Calisthenics Victoria Incorporated History
Calisthenics Victoria Inc. (CVI) was formed in 1986 and is the peak body servicing Calisthenics in Victoria. It brings together all the affiliated groups, with the aim of generating growth for the sport and fostering over 100 clubs across the State and its 7,600 participants.
The Victorian Calisthenic Teachers' Association (VCTA, now the VCCA), formed in 1958, had been Victoria's only Calisthenics organisation, but it represented only teachers. In 1975, another group of interested teachers, and others, created the Calisthenic Association of Victoria (CAV) as Victoria's peak body. They were formed to apply for government funding and assistance, which was being made available to sporting groups for the first time. However, the CAV did not receive the widespread support from Victorian clubs that it need to be a fully effective body, and it was to overcome this that the VCTA and the Association of Calisthenic Adjudicators proposed a fresh approach. It was from these efforts that, in 1986, CVI was formed and the CAV was dissolved.
The creation of CVI was welcomed by the other state peak bodies, and work commenced at once to create Calisthenics' first national organisation. The Australian Calisthenic Federation (ACF) was subsequently formed in 1987.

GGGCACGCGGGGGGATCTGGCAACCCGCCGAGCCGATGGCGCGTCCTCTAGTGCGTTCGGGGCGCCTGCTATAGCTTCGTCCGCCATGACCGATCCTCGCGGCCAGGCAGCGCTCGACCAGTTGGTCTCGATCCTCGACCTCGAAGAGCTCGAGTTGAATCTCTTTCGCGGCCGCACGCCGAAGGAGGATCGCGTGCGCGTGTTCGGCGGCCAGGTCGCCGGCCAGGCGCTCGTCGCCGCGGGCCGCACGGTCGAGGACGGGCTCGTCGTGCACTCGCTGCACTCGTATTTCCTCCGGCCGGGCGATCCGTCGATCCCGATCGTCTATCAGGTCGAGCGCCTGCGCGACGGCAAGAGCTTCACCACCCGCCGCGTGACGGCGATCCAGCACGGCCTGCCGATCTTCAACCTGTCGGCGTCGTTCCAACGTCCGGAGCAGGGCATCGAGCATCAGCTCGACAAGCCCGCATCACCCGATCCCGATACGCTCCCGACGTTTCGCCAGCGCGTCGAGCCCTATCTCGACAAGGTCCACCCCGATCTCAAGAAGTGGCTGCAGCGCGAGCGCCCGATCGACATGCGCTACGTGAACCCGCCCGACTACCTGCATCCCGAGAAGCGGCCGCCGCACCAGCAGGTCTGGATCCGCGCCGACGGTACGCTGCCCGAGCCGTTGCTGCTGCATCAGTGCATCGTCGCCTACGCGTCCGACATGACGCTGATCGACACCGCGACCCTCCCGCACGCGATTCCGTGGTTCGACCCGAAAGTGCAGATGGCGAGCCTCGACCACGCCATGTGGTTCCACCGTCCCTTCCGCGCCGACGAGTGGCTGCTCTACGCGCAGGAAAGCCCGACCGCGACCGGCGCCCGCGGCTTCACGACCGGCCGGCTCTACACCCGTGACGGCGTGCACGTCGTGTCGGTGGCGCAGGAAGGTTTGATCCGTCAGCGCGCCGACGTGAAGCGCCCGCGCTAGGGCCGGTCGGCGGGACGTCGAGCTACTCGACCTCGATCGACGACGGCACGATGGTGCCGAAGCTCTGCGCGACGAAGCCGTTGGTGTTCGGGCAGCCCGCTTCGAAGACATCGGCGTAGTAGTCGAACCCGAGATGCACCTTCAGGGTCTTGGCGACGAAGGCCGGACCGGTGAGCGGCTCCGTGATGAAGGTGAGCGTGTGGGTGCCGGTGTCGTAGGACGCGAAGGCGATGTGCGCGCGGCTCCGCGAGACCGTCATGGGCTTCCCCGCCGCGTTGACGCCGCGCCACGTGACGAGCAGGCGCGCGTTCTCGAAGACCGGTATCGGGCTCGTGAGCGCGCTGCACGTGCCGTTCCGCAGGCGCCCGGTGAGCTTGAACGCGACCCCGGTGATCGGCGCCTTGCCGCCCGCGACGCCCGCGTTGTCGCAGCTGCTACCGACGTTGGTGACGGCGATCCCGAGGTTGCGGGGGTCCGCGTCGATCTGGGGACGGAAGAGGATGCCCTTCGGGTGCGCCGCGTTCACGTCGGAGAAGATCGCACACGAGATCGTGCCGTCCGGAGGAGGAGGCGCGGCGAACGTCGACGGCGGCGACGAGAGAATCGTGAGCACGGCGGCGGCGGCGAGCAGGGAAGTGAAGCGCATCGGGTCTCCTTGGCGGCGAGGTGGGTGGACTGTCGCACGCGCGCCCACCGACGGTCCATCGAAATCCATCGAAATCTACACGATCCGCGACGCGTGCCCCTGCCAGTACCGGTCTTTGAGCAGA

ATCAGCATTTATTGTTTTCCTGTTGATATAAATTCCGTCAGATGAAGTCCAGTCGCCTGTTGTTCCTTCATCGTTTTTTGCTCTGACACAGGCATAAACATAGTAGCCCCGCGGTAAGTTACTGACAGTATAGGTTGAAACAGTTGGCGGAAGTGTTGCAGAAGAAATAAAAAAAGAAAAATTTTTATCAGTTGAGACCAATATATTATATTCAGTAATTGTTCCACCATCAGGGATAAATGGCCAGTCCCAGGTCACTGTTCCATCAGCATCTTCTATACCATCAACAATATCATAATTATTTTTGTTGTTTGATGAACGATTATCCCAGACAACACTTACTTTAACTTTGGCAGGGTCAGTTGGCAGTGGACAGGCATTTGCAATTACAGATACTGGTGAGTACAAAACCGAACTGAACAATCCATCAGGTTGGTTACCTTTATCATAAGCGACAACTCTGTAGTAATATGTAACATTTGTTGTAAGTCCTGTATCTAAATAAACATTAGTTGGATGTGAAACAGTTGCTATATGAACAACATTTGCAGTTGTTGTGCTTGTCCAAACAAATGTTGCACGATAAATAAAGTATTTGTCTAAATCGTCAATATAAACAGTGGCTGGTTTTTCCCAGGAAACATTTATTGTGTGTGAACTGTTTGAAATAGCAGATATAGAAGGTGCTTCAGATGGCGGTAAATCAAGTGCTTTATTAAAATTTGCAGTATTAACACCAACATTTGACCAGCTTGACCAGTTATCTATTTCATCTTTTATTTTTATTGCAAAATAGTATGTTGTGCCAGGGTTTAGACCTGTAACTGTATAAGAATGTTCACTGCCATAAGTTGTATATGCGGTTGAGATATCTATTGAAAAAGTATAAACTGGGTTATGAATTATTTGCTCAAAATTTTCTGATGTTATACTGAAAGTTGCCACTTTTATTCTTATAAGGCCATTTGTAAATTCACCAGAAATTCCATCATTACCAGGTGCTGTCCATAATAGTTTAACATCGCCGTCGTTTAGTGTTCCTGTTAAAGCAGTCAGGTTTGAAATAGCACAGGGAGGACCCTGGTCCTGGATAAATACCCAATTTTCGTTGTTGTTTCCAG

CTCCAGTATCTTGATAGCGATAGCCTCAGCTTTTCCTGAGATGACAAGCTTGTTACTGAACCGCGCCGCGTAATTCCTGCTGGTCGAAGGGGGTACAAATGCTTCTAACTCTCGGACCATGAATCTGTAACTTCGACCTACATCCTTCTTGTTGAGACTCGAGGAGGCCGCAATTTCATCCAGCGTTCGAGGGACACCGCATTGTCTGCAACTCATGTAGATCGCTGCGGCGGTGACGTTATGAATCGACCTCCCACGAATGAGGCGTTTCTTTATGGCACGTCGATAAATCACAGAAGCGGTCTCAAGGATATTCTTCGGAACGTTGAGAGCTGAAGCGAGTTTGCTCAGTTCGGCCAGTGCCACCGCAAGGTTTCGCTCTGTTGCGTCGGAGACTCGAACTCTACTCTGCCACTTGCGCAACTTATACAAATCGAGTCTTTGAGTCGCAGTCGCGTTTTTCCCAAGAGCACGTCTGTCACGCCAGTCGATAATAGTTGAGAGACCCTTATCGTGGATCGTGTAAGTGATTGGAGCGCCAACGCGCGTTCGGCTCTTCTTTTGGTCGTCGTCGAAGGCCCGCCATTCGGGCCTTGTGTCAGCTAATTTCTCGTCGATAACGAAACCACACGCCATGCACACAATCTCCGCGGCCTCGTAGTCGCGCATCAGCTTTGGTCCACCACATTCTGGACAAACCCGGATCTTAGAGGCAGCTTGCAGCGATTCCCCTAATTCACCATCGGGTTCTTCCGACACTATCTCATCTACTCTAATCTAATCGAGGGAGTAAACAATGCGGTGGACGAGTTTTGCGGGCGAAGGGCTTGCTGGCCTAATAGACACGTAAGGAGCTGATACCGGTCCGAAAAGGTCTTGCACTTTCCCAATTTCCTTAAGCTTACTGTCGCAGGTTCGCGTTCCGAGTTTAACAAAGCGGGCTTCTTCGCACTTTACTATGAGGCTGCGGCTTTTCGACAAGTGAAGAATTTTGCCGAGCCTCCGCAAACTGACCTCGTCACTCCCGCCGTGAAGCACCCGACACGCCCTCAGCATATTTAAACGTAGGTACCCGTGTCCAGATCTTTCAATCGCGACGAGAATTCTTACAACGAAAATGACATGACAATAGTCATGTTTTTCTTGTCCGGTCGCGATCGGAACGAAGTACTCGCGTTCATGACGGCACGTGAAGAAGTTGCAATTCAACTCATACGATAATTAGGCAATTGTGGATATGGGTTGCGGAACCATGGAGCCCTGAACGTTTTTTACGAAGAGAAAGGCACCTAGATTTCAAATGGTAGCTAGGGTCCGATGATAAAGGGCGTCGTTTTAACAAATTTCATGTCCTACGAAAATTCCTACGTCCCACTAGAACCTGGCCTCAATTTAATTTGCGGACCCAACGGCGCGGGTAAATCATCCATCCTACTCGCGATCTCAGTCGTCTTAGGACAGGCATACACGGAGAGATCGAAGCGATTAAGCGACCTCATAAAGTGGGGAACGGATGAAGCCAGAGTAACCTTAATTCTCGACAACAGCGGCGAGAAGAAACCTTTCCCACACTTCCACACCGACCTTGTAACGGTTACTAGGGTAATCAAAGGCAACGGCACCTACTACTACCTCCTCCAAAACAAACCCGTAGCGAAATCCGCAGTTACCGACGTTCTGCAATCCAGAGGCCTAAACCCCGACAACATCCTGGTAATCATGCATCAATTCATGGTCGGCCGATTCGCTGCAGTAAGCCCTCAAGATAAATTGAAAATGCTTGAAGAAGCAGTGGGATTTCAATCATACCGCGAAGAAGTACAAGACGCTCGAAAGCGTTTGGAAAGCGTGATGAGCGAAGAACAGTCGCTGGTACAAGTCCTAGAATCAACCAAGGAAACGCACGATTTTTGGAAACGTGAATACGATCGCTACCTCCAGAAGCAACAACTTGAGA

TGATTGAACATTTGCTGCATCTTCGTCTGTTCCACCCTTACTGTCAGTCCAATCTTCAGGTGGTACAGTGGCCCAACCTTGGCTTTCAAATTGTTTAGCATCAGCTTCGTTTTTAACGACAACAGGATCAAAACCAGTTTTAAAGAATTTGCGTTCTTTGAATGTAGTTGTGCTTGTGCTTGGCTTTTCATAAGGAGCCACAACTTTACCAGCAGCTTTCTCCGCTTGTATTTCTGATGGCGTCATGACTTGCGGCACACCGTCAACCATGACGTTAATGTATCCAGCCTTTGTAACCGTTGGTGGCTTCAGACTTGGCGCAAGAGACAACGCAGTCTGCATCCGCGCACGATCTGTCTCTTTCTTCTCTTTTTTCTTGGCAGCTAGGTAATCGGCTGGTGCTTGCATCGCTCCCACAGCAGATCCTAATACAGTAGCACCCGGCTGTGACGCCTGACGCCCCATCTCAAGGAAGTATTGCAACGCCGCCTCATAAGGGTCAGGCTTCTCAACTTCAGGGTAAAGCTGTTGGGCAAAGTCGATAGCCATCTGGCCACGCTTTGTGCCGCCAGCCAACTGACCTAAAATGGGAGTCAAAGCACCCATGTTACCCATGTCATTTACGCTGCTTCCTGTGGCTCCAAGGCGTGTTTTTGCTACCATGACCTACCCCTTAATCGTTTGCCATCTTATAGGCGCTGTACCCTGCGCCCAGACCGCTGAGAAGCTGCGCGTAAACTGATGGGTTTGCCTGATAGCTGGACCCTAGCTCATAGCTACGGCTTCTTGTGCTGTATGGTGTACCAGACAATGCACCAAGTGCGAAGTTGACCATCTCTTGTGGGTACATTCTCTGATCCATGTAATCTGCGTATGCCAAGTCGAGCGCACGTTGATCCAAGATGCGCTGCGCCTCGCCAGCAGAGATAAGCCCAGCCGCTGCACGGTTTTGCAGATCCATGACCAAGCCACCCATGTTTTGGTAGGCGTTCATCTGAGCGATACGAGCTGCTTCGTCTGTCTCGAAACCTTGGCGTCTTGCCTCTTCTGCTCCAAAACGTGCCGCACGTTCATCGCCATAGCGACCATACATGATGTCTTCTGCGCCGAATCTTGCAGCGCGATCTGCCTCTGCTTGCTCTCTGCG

Alan Hewett was the inaugural President of CVI, with Margaret Lingham the Secretary.
Australian Calisthenics History
Calisthenics has its early roots in England and Europe, however the sport as we know it today came to prominence in the Victorian gold rush era. Called Physical Culture at the time, its aim was the promotion and enjoyment of physical fitness. Calisthenics was developed to provide exercises to help city dwellers keep fit. These exercises were often combined with apparatus to keep their wrists, elbows and shoulders supple. The dumbells and hoops of those times are currently replaced by the clubs and rods we use today.
Musical accompaniment was introduced and enhanced performances and it slowly became an integral part of the sport. Public classes began in the 1880's. By 1903 the Royal South Street Society introduced Calisthenics to its famous Eisteddfod in Ballarat. The competition in Ballarat is still the focus for many clubs in Australia.
Calisthenics was introduced into Victorian State Schools in the 1930s. The sport became so popular that Calisthenic Clubs spread rapidly throughout Australia, although mostly in Victoria and South Australia. Now, in the 21st century Australian Calisthenics is nationwide with national competitions being held annually in different States. There are hundreds of Calisthenic clubs across Australia, attracting over 15,000 participants.
CVI Life Members